It was 7:05am on a Thursday morning, when I had woken. I lied down in my bed gazing at the ceiling as my obnoxious alarmed screamed at me to get up and prepare for another day of school. I was beyond exhausted. It was November 17th. Thanksgiving break was just around the corner waiting for me to relax and get my mind off the prison we call school.
My teacher asked me my schedule, the papers I got in homeroom and she explained everything for me her voice comforted me. It was all my fault I didn’t bother to look at the papers and my schedule. I learned that it’s always worthy to follow directions. She told me to go to my second period. I got up and started walking to the door everyone’s eyes were on me with nervousness on one hand and fear on the other, I reached for the door knob.
I was going back to school the next morning after missing nearly a week of school. “Goodnight.” Darry said as he turned off the lights. We started to be nicer to eachother and get along better since our argument, and I hope it stays this way. “Wake up kid you 're late.”
Audrey Petty uses “Late Night Chitlins with Momma” to express her own close bond with her mother and how it shaped her identity; this is expressed through the narrative style, the diction and syntax, the use of food as a metaphor, and the short story’s structure. Narratively this piece does an incredible job of making the reader feel personally invested in the story. The way Audrey Petty does this is through a multitude of techniques. The point of view is a first person omnipotent, allowing for a closer read to the narrator themselves; the narrative flow is akin to being told the story verbally instead of the traditional 3rd person omnipotence.
All of the other kids became silent and scared of Miss Fisher. On my way home I began thinking about how much I wanted to go to school earlier this morning. Now, I never want to go back. School is worse than I thought it would be. I thought of it as this fun place of learning and meeting new friends.
“Run!” Yelled Mrs. Patterson. They got all the way to their wagon all the while they were carrying me. They put a bag over my head and put me in front of their wagons wheel. While they were doing that, Maggie was waking up Momma and Papa.
The two of us chuckled and when Mr. Falk called us to the front, he told us that for the next few days, we would be cleaning up the area by picking up the tattered bits of food and such. Silas and I both groaned as he scolded us by saying the old ‘this will teach you the rules’ speech. Without another word, he dismissed the class and we all left the warm tent into the calm breezy village park. “So, Silas,” Tyler asked patting him on the back. “What was it this time?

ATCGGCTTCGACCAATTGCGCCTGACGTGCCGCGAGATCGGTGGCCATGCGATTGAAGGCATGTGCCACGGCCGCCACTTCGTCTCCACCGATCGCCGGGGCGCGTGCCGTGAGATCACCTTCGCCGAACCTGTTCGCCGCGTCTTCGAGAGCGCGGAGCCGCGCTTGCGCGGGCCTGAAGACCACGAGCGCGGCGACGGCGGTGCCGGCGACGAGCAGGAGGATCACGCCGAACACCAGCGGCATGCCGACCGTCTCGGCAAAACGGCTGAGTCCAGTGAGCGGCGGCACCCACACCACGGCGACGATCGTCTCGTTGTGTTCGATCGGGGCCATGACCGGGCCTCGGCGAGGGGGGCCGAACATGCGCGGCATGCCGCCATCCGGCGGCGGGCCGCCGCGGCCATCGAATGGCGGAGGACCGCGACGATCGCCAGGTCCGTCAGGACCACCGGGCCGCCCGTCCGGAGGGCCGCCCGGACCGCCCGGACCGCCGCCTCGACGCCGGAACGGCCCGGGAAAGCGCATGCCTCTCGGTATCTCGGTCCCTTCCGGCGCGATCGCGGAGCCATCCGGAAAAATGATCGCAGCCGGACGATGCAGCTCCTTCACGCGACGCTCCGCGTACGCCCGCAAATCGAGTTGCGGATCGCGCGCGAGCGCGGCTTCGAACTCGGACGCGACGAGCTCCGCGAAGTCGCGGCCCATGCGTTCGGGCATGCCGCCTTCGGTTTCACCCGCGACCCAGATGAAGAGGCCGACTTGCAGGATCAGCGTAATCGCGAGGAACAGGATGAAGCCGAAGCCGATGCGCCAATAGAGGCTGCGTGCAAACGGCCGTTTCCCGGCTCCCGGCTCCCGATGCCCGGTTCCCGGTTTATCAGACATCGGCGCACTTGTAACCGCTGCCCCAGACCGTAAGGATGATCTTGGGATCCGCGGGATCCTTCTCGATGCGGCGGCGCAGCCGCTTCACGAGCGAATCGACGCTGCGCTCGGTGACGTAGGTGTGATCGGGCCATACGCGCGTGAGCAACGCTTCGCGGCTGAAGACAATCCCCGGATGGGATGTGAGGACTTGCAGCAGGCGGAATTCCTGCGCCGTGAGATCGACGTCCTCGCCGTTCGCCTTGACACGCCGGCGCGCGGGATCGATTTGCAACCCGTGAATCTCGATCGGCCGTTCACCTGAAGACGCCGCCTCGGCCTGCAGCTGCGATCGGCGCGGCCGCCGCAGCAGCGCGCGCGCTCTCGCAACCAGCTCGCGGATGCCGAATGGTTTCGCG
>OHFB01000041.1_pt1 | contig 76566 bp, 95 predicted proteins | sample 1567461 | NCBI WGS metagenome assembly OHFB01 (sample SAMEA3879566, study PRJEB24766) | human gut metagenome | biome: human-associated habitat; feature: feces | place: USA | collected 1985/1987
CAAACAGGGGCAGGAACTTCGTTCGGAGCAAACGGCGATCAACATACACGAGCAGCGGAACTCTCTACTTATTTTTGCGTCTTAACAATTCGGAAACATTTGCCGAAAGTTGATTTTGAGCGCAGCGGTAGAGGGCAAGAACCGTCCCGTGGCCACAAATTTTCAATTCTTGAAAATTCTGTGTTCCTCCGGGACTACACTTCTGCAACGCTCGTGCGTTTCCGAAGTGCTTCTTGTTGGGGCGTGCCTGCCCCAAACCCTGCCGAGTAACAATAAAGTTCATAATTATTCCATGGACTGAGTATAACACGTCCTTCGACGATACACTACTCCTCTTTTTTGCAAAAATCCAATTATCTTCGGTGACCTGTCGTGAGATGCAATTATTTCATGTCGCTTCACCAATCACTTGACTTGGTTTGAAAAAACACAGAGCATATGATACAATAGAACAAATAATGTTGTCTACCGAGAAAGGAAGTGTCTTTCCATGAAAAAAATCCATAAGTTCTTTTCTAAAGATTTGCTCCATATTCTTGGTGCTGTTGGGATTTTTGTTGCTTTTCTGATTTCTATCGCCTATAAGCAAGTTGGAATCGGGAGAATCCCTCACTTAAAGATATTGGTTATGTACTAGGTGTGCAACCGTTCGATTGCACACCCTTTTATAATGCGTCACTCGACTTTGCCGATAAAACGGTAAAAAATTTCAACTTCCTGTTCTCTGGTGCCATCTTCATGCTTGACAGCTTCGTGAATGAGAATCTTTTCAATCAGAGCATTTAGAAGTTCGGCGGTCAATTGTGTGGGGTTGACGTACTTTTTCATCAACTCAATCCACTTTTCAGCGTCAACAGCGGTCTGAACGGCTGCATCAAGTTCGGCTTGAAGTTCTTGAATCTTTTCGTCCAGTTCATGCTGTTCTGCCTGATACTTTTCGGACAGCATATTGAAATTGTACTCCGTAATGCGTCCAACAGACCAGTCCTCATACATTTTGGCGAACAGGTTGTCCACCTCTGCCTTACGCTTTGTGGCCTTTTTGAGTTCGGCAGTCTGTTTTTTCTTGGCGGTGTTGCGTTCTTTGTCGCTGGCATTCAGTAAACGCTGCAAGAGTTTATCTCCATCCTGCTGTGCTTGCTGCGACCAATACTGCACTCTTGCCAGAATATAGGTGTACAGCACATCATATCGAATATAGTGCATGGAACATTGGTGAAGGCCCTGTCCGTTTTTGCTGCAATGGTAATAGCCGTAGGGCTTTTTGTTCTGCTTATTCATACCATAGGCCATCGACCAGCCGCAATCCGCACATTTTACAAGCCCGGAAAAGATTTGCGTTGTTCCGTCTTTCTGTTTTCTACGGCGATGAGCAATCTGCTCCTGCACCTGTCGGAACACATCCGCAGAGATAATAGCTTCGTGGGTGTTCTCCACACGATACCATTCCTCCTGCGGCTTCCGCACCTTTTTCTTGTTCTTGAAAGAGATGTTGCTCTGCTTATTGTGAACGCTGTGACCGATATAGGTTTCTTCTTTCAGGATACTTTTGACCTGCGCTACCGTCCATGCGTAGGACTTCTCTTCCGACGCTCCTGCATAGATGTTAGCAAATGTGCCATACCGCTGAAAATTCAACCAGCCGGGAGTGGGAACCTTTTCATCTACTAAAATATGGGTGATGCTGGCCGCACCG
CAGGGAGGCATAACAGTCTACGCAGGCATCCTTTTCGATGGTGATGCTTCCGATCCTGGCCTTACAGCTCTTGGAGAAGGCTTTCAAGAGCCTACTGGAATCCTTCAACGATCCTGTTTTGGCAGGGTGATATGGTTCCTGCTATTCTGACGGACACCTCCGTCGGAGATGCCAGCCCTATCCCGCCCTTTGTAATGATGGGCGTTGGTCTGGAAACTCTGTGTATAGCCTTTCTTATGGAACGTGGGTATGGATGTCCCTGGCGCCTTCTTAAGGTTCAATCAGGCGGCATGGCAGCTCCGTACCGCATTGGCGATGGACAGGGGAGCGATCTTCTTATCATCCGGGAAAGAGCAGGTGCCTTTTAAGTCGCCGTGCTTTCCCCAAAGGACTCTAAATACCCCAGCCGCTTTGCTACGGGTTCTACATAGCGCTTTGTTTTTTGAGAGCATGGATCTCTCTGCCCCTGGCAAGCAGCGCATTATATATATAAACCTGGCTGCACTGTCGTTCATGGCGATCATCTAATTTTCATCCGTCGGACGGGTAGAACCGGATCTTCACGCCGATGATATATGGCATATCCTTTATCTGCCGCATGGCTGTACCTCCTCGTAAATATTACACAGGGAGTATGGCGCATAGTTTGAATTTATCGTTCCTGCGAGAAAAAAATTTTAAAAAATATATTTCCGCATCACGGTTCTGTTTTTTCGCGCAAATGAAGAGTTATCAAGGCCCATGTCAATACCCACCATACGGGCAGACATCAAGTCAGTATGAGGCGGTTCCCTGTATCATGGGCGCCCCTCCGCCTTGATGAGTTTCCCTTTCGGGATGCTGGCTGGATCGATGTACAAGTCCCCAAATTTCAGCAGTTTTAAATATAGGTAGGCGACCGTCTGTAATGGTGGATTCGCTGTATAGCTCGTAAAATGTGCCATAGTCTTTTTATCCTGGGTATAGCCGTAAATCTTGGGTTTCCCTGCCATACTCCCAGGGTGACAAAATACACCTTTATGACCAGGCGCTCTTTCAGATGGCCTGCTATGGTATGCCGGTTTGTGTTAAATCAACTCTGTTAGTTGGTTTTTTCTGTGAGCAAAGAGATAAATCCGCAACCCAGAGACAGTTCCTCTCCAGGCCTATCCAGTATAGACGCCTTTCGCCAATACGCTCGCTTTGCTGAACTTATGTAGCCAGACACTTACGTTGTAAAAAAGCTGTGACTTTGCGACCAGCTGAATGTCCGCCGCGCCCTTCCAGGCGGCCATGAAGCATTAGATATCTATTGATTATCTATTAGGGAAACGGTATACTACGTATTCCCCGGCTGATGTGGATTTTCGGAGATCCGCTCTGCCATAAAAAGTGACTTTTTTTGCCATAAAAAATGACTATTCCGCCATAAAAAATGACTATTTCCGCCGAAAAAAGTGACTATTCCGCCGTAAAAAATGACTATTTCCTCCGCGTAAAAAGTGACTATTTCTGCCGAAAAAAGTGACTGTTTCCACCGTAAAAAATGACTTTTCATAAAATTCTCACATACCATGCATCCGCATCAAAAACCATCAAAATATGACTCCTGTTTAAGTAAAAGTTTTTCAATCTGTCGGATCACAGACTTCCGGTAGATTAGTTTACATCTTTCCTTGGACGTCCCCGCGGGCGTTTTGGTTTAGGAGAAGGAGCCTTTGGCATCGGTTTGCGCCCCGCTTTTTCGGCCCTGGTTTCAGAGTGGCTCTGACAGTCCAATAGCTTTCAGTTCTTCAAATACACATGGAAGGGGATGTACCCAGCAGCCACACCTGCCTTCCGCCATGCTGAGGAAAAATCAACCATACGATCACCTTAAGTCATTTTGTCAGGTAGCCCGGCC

Filled with vast paintings and wonderful little trinkets, you could say the home was almost like a dream. Little did I know, the dream had yet to begin. Sittin’ down for lunch, I took notice of the vast amount of foods scattered across the table. Each cordially made by the Finch’s maid, Cal.
The faint buzzing of an old street light in the distance was the only sound that filled the air. The loud dogs that paced yellow lawns and fenced in porches were deep asleep. It was as melancholy as it could get. My hand trembled, I looked down at the paper weapon clasped between my fingers. I lifted my hand and pressed the cold cigarette to my chapped lips, long ago accepting the fact that I 'd never remember the taste of his mouth, in the same way I didn 't remember the last time my life wasn 't anything more than a huge fucking shit show. With my other hand I clicked the lighter to life. The hot flickering flame danced in front of my watery ocean blue eyes, which were long dulled by all the loss and pain they 've been through. My eyes fell
Jack’s mom was calling him to come downstairs. Jack was in his room which was upstairs. But after his mom had said,”Come down now, It’s important.” When his mom said that Jack’s stomach churned. His mom was talking in a serious voice that filled him with fear.
I deliberately tried to believe that my eyes were tricking me, but in reality we were in a perilous situation. Distraught, I heard Mama’s calm and, placid voice turn to a rough cough. The house was on fire! Papa yelled to me. “Go to the meadow!